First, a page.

2. Empirical evaluation papers evaluate existing problem situations or validate proposed solutions with scientific means, i.e. by empirical studies, experiments, case studies, simulations, formal analyses, mathematical proofs, etc. Scientific reflection on problems and practices in industry also falls into this category. The topic of the evaluation presented in the paper as well as its causal or logical properties must be clearly stated. The research method must be sound and appropriate.
3. Experience papers present problems or challenges encountered in practice, relate success and failure stories, or report on industrial practice. The focus is on 'what' and on lessons learned, not on an in-depth analysis of 'why'. The practice must be clearly described and its context must be given. Readers should be able to draw conclusions for their own practice.
4. Exploratory Papers can describe completely new research positions or approaches, in order to face to a generic situation arising because of new ICT tools or new kinds of activities or new IS challenges. They must describe precisely the situation and demonstrate how current methods, tools, ways of reasoning, or meta-models are inadequate. They must rigorously present their approach and demonstrate its pertinence and correctness to addressing the identified situation.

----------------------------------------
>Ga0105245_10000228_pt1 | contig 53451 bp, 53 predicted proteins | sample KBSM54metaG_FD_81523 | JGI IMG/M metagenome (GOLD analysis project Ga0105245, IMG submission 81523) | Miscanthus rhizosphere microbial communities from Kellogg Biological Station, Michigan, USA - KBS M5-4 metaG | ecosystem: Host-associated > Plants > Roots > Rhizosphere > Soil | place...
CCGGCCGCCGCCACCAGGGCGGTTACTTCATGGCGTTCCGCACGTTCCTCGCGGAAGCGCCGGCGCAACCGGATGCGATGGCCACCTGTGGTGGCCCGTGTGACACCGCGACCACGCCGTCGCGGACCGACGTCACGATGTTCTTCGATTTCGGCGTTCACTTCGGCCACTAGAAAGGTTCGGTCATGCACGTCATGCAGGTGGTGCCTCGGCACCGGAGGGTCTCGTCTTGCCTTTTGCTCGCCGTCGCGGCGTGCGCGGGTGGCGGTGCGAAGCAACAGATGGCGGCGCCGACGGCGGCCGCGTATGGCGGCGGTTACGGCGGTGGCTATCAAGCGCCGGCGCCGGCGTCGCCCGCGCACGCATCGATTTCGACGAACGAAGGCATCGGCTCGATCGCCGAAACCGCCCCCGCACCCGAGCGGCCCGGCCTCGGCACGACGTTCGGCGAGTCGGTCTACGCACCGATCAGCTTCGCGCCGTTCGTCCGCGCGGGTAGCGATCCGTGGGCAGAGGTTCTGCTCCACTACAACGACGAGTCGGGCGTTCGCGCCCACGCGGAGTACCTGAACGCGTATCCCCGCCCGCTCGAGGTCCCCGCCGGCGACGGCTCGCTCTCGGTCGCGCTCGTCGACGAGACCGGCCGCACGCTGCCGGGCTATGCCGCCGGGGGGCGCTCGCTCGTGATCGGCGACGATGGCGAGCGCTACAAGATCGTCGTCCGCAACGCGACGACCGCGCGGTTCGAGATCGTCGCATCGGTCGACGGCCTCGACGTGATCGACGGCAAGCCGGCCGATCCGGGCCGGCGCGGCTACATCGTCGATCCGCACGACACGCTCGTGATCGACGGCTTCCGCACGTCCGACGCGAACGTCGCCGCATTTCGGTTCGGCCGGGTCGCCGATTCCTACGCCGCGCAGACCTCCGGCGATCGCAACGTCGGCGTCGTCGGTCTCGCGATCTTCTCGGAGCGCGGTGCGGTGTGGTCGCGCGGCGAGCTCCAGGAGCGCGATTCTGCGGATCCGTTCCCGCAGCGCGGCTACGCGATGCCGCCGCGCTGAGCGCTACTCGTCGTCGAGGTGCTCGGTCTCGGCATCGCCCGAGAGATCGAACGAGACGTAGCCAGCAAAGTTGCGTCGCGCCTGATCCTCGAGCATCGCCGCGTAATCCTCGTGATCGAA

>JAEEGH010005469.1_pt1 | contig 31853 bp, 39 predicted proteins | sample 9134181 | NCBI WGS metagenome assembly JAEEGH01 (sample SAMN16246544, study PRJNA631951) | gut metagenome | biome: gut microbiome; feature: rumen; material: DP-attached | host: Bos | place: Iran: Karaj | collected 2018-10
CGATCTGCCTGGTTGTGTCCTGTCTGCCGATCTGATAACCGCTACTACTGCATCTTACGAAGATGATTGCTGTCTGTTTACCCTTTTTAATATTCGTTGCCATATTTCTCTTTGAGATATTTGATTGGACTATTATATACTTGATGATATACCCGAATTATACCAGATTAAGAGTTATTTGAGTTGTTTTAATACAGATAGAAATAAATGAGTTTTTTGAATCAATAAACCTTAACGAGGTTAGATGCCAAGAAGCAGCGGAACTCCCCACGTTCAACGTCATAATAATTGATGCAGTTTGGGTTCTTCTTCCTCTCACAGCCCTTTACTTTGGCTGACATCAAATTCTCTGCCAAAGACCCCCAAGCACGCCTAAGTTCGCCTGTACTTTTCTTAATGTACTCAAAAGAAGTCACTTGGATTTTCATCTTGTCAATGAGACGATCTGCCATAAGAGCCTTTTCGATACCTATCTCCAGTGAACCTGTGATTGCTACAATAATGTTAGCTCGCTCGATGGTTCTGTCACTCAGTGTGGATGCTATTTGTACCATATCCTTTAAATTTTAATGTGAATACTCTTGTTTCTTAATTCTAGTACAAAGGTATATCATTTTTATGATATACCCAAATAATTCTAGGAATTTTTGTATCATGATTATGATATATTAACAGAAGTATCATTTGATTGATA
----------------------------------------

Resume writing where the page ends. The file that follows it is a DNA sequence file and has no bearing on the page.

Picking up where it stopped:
Papers should be submitted in PDF format
The results described must be unpublished and must not be under review elsewhere. Submissions must conform to Springer's LNCS format and should not exceed 15 pages, including all text, figures, references and appendices. Submissions not conforming to the LNCS format, exceeding 15 pages, or being obviously out of the scope of the conference, will be rejected without review. Information about the Springer LNCS format can be found here . Three to five keywords characterising the paper should be indicated at the end of the abstract.
Accepted papers will be presented at CAiSE'11 and published in the conference proceedings, which are published in the Springer Lecture Notes in Computer Science (LNCS).